Stunning coastline, great wines, superb gastronomy, protected national parks... the people of Provence know how to live la belle vie.
CASSIS & BANDOL, PROVENCE
12 APR 2014
Cassis & Bandol fact file
Planted area: 215ha
Main grapes: Marsanne, Clairette, Ugni Blanc, Bourboulenc for whites;
Grenache, Cinsault, Mourvèdre for rosés
Planted area: 1,500ha
Main grape: Mourvèdre for reds and rosés
Marseille is the place to be. In summer evenings, its bars are packed with visitors admiring the city’s gleaming new waterfront as they sip their glasses of rosé – because, as European Capital of Culture 2013, this gritty, edgy port has acquired bold architecture on a lavish scale, as well as a calendar of events stretching out as far as Arles and Aix-en-Provence.
This is all well and good but, for wine lovers, serious excitement lies down the road in a different direction. A short drive east of Marseille lie two of France’s oldest appellations that produce memorable wines on such a limited scale that they remain inside-track gems. Cassis specialises in smooth but racy whites, while Bandol’s reputation rests on savoury, long-living reds. As both also produce stylish rosé, all colour preferences are catered for within a 30km stretch of coast.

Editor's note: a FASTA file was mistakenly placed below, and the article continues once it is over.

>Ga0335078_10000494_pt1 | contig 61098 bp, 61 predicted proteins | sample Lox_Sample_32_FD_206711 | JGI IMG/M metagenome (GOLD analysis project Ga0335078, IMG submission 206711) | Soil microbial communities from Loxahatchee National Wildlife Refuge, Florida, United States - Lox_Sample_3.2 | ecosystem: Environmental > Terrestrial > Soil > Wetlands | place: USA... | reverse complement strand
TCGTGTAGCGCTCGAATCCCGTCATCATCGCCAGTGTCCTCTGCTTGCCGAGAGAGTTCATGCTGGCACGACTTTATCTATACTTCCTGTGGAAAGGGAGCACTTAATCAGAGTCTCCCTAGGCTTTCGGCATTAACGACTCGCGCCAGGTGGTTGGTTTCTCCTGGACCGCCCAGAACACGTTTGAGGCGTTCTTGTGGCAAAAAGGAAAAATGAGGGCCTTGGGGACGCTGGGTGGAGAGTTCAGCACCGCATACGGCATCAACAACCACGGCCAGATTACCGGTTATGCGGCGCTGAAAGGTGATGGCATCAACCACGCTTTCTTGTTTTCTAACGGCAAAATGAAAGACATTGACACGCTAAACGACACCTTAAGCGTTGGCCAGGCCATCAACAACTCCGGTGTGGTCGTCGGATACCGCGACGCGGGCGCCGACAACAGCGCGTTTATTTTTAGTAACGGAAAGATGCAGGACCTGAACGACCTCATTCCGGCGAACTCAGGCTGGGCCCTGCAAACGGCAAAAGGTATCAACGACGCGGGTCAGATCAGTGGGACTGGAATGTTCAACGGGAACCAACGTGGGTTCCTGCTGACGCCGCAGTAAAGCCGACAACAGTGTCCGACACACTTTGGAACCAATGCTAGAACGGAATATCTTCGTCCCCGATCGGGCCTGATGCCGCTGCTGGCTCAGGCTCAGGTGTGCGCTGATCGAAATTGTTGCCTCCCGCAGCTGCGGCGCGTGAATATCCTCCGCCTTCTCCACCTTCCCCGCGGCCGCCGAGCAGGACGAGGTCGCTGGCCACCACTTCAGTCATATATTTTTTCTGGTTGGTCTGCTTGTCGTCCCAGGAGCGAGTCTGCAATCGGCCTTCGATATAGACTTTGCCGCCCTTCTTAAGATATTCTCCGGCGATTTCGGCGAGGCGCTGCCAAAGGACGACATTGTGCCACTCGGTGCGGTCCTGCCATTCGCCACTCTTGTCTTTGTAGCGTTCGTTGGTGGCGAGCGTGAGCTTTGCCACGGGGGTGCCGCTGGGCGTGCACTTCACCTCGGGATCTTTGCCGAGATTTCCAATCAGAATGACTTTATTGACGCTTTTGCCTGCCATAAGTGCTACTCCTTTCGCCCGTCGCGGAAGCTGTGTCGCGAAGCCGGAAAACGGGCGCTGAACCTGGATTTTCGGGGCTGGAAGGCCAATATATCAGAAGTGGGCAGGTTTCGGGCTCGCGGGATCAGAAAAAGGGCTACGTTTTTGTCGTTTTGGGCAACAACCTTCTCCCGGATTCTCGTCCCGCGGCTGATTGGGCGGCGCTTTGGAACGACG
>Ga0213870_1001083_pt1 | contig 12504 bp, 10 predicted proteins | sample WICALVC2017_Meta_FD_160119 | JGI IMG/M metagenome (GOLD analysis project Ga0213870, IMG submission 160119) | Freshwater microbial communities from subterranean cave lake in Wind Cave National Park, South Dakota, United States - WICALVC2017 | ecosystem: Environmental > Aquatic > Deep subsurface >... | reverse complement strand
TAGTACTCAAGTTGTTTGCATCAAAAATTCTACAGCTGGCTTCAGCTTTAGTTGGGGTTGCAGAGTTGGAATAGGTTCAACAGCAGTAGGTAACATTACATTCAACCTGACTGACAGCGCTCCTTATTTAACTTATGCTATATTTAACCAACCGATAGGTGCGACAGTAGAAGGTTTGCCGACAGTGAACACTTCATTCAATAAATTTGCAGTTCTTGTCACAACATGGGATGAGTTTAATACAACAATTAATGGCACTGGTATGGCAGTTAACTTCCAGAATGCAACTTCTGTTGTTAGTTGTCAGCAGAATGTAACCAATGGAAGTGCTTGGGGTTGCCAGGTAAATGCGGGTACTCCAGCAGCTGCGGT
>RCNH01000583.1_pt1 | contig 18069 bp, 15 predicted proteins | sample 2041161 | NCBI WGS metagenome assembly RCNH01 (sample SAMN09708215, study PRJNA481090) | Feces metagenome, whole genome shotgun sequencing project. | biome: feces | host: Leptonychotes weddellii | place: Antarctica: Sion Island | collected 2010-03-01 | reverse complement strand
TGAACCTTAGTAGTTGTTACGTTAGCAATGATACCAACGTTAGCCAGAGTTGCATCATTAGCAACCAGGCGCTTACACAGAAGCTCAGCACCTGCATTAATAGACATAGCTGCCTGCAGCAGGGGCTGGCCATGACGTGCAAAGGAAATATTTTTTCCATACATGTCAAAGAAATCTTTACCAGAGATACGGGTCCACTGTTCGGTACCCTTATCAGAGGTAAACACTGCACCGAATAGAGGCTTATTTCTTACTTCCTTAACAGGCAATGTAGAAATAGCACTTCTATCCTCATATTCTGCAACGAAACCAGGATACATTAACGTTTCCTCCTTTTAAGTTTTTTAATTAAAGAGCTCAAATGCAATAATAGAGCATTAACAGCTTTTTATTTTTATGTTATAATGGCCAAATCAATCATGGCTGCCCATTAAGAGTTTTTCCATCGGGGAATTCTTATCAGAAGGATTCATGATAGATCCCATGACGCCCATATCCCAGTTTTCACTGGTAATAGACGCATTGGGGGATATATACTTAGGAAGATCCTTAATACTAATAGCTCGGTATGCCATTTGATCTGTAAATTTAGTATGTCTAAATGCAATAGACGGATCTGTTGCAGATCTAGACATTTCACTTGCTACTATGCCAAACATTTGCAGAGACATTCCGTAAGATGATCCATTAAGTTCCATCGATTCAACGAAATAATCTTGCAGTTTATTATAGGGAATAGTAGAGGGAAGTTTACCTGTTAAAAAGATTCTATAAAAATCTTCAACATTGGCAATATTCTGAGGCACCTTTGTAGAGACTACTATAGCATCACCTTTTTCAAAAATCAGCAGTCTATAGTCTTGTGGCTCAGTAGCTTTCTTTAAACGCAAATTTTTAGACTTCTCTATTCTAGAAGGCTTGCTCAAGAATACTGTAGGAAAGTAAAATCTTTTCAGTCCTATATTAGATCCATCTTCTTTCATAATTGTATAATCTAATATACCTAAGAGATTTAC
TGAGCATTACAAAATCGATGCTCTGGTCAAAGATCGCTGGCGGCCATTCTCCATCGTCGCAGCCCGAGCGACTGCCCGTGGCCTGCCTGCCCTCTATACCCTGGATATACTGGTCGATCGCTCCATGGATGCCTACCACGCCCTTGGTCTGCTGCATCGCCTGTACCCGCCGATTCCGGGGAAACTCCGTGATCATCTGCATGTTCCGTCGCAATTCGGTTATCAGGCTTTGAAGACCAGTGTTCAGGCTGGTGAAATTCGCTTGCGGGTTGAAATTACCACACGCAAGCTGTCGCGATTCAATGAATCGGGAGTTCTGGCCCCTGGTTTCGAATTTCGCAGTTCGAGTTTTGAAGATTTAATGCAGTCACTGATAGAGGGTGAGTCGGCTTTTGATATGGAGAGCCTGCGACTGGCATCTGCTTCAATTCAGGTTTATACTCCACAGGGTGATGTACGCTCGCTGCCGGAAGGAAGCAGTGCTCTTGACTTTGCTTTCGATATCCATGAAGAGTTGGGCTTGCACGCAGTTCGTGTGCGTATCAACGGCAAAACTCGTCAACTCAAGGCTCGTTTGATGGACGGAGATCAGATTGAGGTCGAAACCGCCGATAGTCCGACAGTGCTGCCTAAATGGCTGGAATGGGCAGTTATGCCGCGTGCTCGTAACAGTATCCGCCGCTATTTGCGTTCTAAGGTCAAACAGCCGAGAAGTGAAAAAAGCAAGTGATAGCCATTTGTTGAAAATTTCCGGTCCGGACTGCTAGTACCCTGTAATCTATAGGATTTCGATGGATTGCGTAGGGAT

And what a coast! Sheltered by the steep cliffs of Cap Canaille, the pretty port of Cassis is close to the Calanques – deep inlets of turquoise water carved into a dazzling white limestone foreshore all the way to Marseille. Bandol is a bigger holiday town, yet within minutes of its bustling promenade you can be lost among vines, olive trees, pines, wild flowers, bare rock and screeching cicadas.
The two appellations share topography as well as history. Developed by the Greeks in 600BC, both sit up like amphitheatres facing the Mediterranean, their vines lining steep stone terraces known as restanques. The idea that these terraces boast elements of a Greek tragedy is not as far-fetched; wines appreciated by the Romans, the bishops of Marseille and the French court came close to annihilation when phylloxera struck in the 19th century. A determined rescue campaign led not only to early AC status (Cassis 1936, Bandol 1941), but to a resolute focus on quality.
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